Getting Up To Speed Engage experts from Hopkins to hire key personnel and to design processes Establish training and mentoring programs for local managers and professionals Set up clinical, operations, and ﬁnancial performance metrics Establish quality, safety, and eﬃciency processes Set a timeline for accreditation
Operating Over Time Stabilize processes and create feedback loops Transfer more responsibilities to local managers Establish local education and recruitment pipelines Establish regional marketing programs Consider new initiatives and expansion
Mitigating Risk Lending the Hopkins name to a hospital that delivers unimpressive care could significantly damage our 135-year-old brand— and that’s a real danger in developing areas, especially in a project’s early days. We have no control over many factors, including the quality of academic institutions, the sources of investment, the regulatory and judicial systems, and all the other infrastructure that can support or undermine long-term success. How do we know when a project will be worth the risk? Choosing the right partner and learning how to read signs from the up-front negotiations are critical. Partners who are looking for a fast return on investment or merely seeking to capitalize on the Hopkins “halo” are anathema to success. We’ve learned how to pick up on the sometimes subtle signals that other parties’ goals aren’t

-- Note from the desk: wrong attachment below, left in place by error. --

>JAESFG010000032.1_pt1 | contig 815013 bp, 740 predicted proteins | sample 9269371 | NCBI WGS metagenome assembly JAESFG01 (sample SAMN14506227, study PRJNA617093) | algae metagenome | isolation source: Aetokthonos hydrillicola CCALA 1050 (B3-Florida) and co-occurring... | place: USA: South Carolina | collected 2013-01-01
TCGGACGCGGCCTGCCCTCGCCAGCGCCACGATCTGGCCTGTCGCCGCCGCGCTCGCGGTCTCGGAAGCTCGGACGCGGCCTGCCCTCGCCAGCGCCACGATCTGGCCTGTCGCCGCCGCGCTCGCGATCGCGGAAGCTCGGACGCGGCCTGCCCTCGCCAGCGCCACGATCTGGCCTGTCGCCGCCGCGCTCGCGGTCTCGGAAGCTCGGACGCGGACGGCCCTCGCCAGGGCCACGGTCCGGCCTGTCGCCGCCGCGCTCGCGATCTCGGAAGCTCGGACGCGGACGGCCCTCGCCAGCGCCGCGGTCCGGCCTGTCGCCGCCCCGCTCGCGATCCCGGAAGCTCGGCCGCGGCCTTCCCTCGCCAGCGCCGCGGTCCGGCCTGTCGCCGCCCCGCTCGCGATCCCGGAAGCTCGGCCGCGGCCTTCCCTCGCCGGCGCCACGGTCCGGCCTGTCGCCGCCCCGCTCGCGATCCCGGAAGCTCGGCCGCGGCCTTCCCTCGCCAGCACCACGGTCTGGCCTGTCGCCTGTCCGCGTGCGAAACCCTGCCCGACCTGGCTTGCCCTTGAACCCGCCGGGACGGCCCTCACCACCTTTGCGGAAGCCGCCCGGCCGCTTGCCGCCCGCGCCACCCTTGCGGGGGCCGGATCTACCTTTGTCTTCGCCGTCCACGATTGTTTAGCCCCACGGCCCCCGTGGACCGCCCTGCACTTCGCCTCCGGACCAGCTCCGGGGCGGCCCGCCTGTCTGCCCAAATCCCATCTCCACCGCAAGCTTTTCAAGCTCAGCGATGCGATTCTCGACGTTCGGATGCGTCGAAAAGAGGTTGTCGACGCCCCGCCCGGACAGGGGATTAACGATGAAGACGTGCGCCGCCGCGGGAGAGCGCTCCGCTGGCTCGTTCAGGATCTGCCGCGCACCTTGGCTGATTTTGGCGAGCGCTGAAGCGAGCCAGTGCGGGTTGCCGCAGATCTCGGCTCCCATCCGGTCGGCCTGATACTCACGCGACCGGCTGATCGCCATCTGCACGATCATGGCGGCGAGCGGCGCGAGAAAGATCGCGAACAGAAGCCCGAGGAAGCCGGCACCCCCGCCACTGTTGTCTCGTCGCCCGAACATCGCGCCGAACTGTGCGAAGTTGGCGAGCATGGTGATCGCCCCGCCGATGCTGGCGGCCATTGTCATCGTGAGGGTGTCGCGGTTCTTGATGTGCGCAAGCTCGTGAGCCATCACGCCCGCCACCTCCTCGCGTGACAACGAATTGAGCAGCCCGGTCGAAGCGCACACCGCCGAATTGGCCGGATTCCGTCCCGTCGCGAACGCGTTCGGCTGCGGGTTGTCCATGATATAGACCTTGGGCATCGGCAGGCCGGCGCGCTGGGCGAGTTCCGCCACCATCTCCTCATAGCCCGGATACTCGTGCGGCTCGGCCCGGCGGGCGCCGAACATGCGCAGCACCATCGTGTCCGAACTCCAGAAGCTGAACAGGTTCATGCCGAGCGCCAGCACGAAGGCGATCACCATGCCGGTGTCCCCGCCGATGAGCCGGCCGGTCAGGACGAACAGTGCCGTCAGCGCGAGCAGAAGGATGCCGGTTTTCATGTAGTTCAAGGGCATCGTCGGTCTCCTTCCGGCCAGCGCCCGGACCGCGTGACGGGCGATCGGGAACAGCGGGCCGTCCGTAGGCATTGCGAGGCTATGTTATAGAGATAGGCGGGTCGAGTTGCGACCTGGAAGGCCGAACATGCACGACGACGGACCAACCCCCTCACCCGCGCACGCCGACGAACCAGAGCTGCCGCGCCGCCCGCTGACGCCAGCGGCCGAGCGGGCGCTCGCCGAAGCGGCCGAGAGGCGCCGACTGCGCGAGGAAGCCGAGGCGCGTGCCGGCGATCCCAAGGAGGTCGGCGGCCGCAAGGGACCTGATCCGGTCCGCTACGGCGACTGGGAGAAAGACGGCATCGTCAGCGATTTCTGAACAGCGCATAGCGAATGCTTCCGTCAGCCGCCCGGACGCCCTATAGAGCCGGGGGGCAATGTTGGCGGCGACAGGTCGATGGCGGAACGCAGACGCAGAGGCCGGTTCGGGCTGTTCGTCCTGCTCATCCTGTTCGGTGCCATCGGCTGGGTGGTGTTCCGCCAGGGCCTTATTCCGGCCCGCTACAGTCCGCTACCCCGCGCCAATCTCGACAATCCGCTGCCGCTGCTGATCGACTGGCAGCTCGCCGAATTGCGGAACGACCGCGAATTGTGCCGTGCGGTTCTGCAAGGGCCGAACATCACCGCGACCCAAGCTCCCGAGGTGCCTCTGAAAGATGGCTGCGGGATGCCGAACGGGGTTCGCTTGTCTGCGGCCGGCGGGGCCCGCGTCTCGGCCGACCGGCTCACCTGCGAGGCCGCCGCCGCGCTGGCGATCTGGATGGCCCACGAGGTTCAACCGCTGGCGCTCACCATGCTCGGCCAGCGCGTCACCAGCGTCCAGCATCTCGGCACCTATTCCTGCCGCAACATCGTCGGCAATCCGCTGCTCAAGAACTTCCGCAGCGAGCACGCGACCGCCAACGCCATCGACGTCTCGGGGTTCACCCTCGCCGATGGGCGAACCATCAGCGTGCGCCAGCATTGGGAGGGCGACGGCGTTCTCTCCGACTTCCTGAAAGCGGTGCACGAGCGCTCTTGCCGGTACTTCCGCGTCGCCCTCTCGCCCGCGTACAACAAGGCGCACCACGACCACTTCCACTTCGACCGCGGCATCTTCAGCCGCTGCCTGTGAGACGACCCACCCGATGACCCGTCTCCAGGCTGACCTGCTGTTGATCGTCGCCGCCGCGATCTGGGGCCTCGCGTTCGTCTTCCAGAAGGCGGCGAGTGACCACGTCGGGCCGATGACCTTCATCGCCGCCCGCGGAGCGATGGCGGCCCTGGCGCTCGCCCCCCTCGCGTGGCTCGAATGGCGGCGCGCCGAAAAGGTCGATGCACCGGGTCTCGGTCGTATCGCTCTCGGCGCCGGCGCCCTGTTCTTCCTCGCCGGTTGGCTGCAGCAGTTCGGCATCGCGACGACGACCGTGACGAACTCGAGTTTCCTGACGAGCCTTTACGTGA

aligned with ours. For example, in the first meeting a good potential partner will focus on sustainable quality and commitment, not financial returns. For this reason alone, more than a third of our initial conversations go no further. When we do agree to a project, our contract specifies the goal of obtaining accreditation from the Joint Commission International or another organization that sets a high bar. We’ve found that in the absence of such objective judgment, partners may shrug off our exhortations for faster and greater change. We used to plug away on projects that were heading in the wrong direction, but no more. We’ve become better attuned to signs that a partner isn’t honoring its commitments, or that government officials are putting up too many obstacles, or that the local staff isn’t likely to step up. If we see